Courtesy of Roberta’s

Best New Chef alum Carlo Mirarchi of Roberta’s and Blanca in New York City lets us in on a little secret: Some of the best Japanese food can be found in Mexico City. Here’s where you should go.

Elyse Inamine
October 11, 2017

Mexico City continues to rebuild following the earthquake in September. You can donate to relief efforts through organizations like Topos Mexico, Fondo Unido (part of the United Way) or Global Giving, which, as of this writing has raised nearly $2 million to help the aid and rebuilding efforts.

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A lot of people make the culinary pilgrimage down to Mexico City for Pujol, chef Enrique Olvera’s landmark Mexican restaurant, or maybe for street food galore (tacos al pastor, anyone?).

That was certainly the case initially for Carlo Mirarchi, the Best New Chef alum behind Roberta’s and Blanca in New York City. He was down in Mexico City this past summer for an event at Pujol. But what he took away from the great food city wasn’t the obvious hits but rather something more surprising: Mexico City has some of the best Japanese food.

“While I was working on the menu at Pujol, I needed to dig into something different to clear my head,” says Mirarchi. “It’s always exciting to see how different countries bring other cultures’ food to life, and these Japanese restaurants are pushing the boundaries of an already incredibly rich food city.”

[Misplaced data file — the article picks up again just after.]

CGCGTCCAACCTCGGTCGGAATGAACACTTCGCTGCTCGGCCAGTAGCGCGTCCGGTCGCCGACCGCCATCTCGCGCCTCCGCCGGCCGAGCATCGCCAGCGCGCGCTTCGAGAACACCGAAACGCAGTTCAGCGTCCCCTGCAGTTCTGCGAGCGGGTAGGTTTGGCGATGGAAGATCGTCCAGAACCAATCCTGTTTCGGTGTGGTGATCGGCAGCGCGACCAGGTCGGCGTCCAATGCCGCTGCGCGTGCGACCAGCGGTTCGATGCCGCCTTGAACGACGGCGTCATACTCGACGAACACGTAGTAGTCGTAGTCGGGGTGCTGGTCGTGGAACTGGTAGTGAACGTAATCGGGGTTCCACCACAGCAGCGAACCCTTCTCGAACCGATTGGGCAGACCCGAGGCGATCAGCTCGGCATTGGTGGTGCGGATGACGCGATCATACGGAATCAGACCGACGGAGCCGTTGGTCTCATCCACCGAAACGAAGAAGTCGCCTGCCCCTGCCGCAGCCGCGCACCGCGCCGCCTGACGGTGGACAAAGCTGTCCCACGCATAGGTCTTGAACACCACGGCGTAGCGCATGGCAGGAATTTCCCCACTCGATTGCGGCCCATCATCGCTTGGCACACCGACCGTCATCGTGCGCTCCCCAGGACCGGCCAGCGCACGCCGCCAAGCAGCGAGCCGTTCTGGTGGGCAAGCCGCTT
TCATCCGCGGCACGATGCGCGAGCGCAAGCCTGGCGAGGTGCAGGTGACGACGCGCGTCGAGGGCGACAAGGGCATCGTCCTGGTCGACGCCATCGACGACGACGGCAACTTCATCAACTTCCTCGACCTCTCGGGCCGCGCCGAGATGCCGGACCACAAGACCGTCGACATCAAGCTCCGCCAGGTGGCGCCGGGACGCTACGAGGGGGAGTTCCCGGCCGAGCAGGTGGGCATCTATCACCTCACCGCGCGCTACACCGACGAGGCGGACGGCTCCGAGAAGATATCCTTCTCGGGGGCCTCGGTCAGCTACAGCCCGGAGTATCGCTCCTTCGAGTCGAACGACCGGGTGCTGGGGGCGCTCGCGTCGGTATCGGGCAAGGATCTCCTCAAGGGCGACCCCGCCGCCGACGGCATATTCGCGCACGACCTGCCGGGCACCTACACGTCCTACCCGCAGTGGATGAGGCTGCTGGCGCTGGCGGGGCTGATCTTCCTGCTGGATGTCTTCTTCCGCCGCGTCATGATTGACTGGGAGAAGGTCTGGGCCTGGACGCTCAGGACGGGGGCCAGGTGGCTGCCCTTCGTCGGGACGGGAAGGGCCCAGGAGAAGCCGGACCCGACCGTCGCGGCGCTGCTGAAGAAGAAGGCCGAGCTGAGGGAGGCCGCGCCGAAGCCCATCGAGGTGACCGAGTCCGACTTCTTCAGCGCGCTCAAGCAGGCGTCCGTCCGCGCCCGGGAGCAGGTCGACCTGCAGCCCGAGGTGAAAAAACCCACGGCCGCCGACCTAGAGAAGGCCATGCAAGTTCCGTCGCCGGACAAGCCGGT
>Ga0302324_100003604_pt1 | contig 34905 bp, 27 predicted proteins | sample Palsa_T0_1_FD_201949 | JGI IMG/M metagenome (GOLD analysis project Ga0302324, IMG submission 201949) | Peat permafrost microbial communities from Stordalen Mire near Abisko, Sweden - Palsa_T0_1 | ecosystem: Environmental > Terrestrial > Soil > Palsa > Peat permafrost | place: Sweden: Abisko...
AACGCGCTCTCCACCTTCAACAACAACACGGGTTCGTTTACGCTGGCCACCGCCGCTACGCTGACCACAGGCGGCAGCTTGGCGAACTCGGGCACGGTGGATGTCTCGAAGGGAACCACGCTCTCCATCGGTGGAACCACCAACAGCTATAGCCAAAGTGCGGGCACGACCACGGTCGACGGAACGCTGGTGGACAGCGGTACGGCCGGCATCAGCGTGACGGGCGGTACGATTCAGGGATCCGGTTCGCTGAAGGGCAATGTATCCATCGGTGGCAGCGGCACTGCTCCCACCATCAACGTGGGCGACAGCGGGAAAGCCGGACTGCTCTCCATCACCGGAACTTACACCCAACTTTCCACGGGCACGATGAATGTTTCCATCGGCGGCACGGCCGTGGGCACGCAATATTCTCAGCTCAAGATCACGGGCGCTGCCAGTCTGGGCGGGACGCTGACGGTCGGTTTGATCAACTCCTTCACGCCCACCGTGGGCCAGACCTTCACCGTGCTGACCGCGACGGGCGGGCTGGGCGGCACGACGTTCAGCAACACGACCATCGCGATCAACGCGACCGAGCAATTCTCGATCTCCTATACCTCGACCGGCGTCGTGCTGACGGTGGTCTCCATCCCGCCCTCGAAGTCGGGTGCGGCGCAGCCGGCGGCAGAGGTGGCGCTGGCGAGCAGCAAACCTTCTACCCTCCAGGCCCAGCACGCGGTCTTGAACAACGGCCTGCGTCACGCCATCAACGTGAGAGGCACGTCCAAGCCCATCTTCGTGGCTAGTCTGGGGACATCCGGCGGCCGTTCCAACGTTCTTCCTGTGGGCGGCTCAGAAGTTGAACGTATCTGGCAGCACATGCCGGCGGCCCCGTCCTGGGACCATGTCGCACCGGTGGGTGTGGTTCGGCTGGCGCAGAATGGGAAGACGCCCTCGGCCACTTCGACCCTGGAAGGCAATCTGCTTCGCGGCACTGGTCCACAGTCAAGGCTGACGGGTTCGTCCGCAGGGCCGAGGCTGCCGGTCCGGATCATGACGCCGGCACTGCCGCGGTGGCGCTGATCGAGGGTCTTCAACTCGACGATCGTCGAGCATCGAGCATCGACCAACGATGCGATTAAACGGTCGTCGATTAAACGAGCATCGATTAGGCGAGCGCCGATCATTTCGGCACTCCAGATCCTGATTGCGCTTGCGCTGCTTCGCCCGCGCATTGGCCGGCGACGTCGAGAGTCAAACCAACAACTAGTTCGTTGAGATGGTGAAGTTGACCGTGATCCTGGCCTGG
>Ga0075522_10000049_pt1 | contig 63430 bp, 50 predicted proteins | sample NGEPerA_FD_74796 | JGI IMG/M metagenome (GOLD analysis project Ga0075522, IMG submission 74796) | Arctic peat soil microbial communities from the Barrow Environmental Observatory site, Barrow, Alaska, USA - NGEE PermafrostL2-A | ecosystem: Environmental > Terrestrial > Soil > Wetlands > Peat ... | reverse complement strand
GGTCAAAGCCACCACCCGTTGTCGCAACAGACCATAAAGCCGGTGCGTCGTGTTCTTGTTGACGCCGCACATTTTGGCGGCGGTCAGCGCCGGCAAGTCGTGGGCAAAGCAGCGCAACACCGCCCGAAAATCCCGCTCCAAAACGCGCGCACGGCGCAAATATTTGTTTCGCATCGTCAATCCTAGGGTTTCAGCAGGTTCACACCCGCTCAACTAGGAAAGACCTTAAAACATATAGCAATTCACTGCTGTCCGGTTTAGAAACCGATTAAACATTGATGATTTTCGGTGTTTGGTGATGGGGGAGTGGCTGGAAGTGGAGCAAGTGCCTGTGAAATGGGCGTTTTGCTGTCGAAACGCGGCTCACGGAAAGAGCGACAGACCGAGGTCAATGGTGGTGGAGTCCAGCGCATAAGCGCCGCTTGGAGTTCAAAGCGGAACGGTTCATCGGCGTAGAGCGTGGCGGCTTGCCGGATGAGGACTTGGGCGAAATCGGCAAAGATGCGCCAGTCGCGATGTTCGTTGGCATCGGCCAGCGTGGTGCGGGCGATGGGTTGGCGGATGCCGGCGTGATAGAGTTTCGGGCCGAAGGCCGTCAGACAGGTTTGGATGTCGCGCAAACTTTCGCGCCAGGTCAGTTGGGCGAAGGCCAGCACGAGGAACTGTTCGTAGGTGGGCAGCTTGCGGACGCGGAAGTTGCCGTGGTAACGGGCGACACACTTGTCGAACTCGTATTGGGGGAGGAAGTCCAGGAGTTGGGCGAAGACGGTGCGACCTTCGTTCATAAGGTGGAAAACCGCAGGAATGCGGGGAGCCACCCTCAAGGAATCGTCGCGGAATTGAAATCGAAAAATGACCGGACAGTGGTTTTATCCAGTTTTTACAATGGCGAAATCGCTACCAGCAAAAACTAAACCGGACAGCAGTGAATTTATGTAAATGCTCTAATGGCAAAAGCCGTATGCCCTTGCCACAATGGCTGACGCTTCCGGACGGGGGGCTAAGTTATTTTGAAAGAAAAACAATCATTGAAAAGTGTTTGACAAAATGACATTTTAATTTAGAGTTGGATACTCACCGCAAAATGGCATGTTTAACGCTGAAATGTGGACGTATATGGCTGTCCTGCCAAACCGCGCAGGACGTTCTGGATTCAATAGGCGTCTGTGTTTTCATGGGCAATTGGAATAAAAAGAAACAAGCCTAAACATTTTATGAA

Here are the restaurants, recommended by his friend and private chef Elizabeth Fraser, that wowed Mirarchi.

Rokai

“This casual sushi spot/izakaya features seafood from Baja, including outstanding sea urchin and hiramasa (amberjack). But what impressed me the most was the rice, which was made in true Edo style: served at body temperature with the perfect amount of vinegar. The restaurant has a more formal, omakase-only sushi-ya called Sushi Kyo.”

Le Tachinomi Desu

“Here I felt like I was in some perfect world that blended Tokyo, Mexico City and Paris. This stand-up bar with snacks features a pretty awesome list of natural wines, served in a very French style of grabbing or pointing at the bottles you want to try. We also had some tasty grilled elote and fantastic glasses of French, Mexican and Japanese wines.”

Hiyoko

“This joint grills some of the best yakitori I have ever had, including what I’ve tried in Tokyo and Osaka. Perfectly seasoned, beautifully crisped with a slight char and with a slight kombu taste. I was smashing sticks left and right. I would go back down in a heartbeat just for one more bit of that shiro (chicken intestine).”